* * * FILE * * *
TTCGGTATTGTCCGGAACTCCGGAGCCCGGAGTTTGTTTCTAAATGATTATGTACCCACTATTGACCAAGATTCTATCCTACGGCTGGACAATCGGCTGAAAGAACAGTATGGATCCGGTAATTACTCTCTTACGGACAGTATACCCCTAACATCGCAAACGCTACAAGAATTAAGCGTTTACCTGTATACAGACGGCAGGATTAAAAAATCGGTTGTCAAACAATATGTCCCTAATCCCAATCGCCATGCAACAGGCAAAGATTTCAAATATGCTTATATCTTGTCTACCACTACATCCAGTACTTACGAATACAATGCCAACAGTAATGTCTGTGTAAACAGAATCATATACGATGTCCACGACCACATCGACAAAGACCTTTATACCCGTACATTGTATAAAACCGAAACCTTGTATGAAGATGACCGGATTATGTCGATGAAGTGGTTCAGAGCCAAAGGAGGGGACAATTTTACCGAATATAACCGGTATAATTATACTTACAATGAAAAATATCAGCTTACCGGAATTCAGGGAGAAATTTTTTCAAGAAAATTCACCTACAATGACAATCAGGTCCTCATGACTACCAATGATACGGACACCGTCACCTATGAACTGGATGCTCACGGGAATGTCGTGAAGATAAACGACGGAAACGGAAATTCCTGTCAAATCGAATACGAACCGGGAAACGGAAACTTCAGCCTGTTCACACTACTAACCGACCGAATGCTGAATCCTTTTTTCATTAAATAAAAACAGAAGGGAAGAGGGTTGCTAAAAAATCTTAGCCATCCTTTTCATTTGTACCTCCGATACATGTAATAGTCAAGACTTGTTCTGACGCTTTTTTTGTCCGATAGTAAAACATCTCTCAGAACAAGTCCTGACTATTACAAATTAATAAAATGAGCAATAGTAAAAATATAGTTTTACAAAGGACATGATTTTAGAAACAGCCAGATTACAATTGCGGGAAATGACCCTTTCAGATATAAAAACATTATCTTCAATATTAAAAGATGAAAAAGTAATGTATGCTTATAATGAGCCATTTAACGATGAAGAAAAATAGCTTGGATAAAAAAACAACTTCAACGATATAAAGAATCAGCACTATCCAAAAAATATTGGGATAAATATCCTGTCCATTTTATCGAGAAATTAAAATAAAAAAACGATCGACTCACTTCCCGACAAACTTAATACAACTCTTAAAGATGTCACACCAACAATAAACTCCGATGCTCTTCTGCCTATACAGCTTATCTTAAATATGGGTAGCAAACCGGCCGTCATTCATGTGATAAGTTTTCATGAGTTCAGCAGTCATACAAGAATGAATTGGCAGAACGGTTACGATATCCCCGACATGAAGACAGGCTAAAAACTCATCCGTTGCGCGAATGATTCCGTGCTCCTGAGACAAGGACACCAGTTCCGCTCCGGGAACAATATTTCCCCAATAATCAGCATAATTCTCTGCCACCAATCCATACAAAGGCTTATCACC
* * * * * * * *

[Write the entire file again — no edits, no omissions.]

TTCGGTATTGTCCGGAACTCCGGAGCCCGGAGTTTGTTTCTAAATGATTATGTACCCACTATTGACCAAGATTCTATCCTACGGCTGGACAATCGGCTGAAAGAACAGTATGGATCCGGTAATTACTCTCTTACGGACAGTATACCCCTAACATCGCAAACGCTACAAGAATTAAGCGTTTACCTGTATACAGACGGCAGGATTAAAAAATCGGTTGTCAAACAATATGTCCCTAATCCCAATCGCCATGCAACAGGCAAAGATTTCAAATATGCTTATATCTTGTCTACCACTACATCCAGTACTTACGAATACAATGCCAACAGTAATGTCTGTGTAAACAGAATCATATACGATGTCCACGACCACATCGACAAAGACCTTTATACCCGTACATTGTATAAAACCGAAACCTTGTATGAAGATGACCGGATTATGTCGATGAAGTGGTTCAGAGCCAAAGGAGGGGACAATTTTACCGAATATAACCGGTATAATTATACTTACAATGAAAAATATCAGCTTACCGGAATTCAGGGAGAAATTTTTTCAAGAAAATTCACCTACAATGACAATCAGGTCCTCATGACTACCAATGATACGGACACCGTCACCTATGAACTGGATGCTCACGGGAATGTCGTGAAGATAAACGACGGAAACGGAAATTCCTGTCAAATCGAATACGAACCGGGAAACGGAAACTTCAGCCTGTTCACACTACTAACCGACCGAATGCTGAATCCTTTTTTCATTAAATAAAAACAGAAGGGAAGAGGGTTGCTAAAAAATCTTAGCCATCCTTTTCATTTGTACCTCCGATACATGTAATAGTCAAGACTTGTTCTGACGCTTTTTTTGTCCGATAGTAAAACATCTCTCAGAACAAGTCCTGACTATTACAAATTAATAAAATGAGCAATAGTAAAAATATAGTTTTACAAAGGACATGATTTTAGAAACAGCCAGATTACAATTGCGGGAAATGACCCTTTCAGATATAAAAACATTATCTTCAATATTAAAAGATGAAAAAGTAATGTATGCTTATAATGAGCCATTTAACGATGAAGAAAAATAGCTTGGATAAAAAAACAACTTCAACGATATAAAGAATCAGCACTATCCAAAAAATATTGGGATAAATATCCTGTCCATTTTATCGAGAAATTAAAATAAAAAAACGATCGACTCACTTCCCGACAAACTTAATACAACTCTTAAAGATGTCACACCAACAATAAACTCCGATGCTCTTCTGCCTATACAGCTTATCTTAAATATGGGTAGCAAACCGGCCGTCATTCATGTGATAAGTTTTCATGAGTTCAGCAGTCATACAAGAATGAATTGGCAGAACGGTTACGATATCCCCGACATGAAGACAGGCTAAAAACTCATCCGTTGCGCGAATGATTCCGTGCTCCTGAGACAAGGACACCAGTTCCGCTCCGGGAACAATATTTCCCCAATAATCAGCATAATTCTCTGCCACCAATCCATACAAAGGCTTATCACC